Forget glandular fever: with the recent introduction of the B vaccine, meningitis is ‘the kissing disease’ that’s currently on everyone’s lips.
Spread via sneezing, coughing – and yes – smooching, meningococcal bacteria commonly live at the back of our noses and throats and most of the time, cause no problems at all.
However, when the bacteria find their way into the bloodstream, they can multiply rapidly, causing the layers of tissue around the brain and the spinal cord (the meninges) to become swollen and inflamed. This can lead to flu-like symptoms, loss of consciousness and, in extreme but thankfully rare cases, death or permanent disability.
Septicaemia – or ‘blood poisoning’ – is a more life-threatening form of the infection. It’s responsible for the famous purple / brown rash which many of us think of when we visualise meningitis. Its hallmark feature: the rash doesn’t fade when pressed with a glass.
There are around 2,000 new cases of bacterial meningitis a year in the UK, with further cases caused by viral and occasionally even fungal infection. Infants are the age group at highest risk, followed by adolescents. Risk factors include travel to countries where meningitis is common, and living in crowded conditions such as dormitories or university halls of residence.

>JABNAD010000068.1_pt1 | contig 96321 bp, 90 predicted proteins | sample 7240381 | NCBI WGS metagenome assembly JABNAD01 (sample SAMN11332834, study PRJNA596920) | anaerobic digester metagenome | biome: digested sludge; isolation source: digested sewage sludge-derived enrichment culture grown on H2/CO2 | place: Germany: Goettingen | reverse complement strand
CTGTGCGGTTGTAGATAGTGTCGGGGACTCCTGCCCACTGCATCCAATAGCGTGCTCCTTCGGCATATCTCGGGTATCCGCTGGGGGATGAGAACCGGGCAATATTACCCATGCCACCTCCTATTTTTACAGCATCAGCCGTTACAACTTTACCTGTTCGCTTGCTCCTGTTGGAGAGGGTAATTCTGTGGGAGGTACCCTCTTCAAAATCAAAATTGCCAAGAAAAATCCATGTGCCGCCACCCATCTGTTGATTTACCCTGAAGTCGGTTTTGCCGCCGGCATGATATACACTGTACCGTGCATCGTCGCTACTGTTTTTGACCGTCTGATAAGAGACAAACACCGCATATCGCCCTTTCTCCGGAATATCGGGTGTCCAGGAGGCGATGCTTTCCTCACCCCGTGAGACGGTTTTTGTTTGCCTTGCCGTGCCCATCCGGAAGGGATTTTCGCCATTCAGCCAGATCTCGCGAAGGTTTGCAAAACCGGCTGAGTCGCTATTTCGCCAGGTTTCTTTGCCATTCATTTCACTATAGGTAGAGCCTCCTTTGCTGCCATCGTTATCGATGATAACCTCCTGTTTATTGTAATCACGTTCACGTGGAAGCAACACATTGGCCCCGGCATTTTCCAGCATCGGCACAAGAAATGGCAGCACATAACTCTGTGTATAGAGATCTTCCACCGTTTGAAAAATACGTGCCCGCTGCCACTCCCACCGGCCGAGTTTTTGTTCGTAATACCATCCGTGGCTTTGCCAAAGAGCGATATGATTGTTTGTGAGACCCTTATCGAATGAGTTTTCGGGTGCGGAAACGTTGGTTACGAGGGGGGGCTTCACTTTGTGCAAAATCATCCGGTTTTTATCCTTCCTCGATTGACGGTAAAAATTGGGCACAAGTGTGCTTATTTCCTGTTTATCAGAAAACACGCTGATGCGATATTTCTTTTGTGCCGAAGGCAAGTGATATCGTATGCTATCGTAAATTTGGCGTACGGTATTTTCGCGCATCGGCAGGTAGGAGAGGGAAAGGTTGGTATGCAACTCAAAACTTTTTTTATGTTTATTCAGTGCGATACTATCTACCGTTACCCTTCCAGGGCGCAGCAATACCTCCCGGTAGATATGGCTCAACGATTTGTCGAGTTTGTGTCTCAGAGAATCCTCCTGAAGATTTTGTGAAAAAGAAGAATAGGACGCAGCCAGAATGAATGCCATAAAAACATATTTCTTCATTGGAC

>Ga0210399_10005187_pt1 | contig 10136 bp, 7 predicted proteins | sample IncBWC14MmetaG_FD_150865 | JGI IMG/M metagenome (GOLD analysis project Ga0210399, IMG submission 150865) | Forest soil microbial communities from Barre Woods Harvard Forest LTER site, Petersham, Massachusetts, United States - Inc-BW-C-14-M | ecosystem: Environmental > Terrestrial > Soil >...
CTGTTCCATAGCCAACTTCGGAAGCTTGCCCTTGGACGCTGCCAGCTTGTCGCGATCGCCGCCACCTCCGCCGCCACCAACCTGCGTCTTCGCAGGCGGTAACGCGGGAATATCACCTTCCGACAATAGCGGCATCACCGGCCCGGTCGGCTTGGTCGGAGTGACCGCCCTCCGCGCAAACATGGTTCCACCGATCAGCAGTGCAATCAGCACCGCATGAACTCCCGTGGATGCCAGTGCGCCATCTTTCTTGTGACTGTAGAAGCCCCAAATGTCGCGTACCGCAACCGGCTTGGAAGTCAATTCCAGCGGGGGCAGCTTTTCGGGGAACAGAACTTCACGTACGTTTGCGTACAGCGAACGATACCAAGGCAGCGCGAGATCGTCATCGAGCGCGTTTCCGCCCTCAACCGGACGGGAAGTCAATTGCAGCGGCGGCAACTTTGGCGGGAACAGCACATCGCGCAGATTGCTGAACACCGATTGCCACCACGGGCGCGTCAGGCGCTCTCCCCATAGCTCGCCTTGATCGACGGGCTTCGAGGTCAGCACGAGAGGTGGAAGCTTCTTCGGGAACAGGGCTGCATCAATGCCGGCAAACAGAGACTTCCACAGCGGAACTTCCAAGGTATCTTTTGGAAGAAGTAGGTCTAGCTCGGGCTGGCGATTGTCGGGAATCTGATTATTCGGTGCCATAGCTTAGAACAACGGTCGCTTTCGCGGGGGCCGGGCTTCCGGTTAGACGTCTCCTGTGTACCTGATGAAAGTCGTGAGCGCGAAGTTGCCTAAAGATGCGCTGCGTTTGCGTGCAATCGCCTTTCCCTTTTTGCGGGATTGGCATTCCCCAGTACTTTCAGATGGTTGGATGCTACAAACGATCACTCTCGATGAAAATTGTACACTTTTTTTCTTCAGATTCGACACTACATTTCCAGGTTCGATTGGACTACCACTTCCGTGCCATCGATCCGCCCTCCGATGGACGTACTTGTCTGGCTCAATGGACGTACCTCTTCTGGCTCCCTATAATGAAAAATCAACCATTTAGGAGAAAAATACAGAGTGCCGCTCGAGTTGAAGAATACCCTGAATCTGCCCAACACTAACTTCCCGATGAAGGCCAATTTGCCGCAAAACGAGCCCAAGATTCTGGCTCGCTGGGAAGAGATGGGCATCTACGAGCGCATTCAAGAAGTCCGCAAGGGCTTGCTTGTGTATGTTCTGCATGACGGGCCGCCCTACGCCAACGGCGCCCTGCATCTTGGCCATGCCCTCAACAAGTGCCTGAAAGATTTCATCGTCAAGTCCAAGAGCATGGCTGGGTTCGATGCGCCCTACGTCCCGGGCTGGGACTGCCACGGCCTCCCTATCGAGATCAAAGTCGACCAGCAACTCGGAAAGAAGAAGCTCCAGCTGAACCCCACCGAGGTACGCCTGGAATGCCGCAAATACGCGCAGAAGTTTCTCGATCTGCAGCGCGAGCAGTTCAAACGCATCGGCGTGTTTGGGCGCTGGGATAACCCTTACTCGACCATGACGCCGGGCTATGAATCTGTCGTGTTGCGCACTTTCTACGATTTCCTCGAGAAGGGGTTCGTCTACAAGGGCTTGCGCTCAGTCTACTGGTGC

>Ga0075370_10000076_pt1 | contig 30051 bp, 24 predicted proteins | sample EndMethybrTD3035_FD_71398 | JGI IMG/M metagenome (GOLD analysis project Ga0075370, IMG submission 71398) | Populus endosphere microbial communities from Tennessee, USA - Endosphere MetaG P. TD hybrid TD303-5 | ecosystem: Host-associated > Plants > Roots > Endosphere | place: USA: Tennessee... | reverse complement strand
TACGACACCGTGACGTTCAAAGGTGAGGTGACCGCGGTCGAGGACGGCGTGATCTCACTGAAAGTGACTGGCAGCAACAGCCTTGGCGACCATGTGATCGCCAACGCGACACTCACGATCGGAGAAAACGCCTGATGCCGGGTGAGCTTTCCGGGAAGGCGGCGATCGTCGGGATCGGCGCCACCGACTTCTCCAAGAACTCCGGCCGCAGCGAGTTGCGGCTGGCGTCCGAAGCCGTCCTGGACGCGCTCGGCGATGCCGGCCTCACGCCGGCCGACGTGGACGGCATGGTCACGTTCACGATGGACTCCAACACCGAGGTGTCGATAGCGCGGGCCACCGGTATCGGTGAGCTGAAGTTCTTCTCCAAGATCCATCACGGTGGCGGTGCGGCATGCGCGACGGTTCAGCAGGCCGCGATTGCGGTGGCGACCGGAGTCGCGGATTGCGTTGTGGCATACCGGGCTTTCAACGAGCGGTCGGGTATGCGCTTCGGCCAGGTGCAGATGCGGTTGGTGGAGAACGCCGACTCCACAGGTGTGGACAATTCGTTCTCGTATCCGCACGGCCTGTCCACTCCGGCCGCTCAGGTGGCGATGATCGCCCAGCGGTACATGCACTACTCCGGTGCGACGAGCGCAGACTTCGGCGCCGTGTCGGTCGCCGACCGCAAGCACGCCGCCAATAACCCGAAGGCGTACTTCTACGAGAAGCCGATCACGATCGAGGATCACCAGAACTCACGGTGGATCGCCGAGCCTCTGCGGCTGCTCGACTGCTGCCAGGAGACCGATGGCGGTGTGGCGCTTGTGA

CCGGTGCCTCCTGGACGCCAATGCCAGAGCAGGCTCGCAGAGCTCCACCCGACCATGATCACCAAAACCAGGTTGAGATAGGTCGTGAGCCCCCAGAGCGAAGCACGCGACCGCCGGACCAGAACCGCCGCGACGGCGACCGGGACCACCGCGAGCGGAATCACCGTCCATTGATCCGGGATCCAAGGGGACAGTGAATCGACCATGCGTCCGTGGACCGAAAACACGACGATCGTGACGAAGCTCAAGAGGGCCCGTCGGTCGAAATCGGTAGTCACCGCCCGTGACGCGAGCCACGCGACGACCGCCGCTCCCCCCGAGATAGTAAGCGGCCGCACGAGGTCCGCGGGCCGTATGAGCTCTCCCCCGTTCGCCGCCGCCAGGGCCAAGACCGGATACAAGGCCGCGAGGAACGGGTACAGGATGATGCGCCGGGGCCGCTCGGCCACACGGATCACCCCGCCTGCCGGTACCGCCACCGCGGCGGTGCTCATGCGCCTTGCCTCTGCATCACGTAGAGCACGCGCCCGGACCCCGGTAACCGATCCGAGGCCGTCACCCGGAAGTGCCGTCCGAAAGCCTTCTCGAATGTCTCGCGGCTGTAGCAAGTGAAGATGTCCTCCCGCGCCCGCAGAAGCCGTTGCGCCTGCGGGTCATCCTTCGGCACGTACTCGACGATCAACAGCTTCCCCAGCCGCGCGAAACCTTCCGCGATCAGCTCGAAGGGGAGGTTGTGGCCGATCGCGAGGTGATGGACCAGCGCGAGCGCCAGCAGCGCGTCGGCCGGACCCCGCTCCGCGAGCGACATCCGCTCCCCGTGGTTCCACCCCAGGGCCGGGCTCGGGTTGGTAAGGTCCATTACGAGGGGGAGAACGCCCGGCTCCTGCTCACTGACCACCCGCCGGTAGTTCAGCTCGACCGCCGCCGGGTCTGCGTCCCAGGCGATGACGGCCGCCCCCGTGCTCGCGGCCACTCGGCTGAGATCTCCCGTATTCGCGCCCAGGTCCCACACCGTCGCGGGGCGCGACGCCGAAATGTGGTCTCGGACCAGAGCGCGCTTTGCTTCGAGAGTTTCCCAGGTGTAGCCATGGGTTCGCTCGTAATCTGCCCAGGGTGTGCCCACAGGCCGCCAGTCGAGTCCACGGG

One of the most aggressive culprits is a particular strain of bacteria called Meningococcal B (MenB); it accounts for about 85% of new cases of bacterial meningitis each year, and one in ten people infected with MenB will die.
That’s why the NHS has decided to roll out routine MenB vaccinations for very young children: from around September 2015, babies will be offered the vaccine at 2, 4 and 12 months of age. The NHS is hoping to replicate the success of the meningitis C vaccine, which is estimated to have prevented 13, 000 cases of the disease since its introduction in 1999. (Babies are also routinely vaccinated against Haemophilus influenzae, yet another bacteria which can cause meningitis).
There will be a catch-up programme for babies aged three or four months when the MenB scheme rolls out, but anyone older than four months won’t be routinely offered the injections.
Handily, there is an alternative. The MenB vaccines will be available from a small number of private clinics, under the tradename Bexsero®. It’s worthwhile seeking advice, as the number of injections needed will vary according to the age of the person to be vaccinated.
Symptoms of meningitis include a stiff neck, vomiting, fever, headache and an inability to tolerate bright light. Seek medical help immediately if you have these symptoms, and/or a rash that doesn’t fade under pressure.
[Statistics taken from reports by the Meningitis Research Foundation]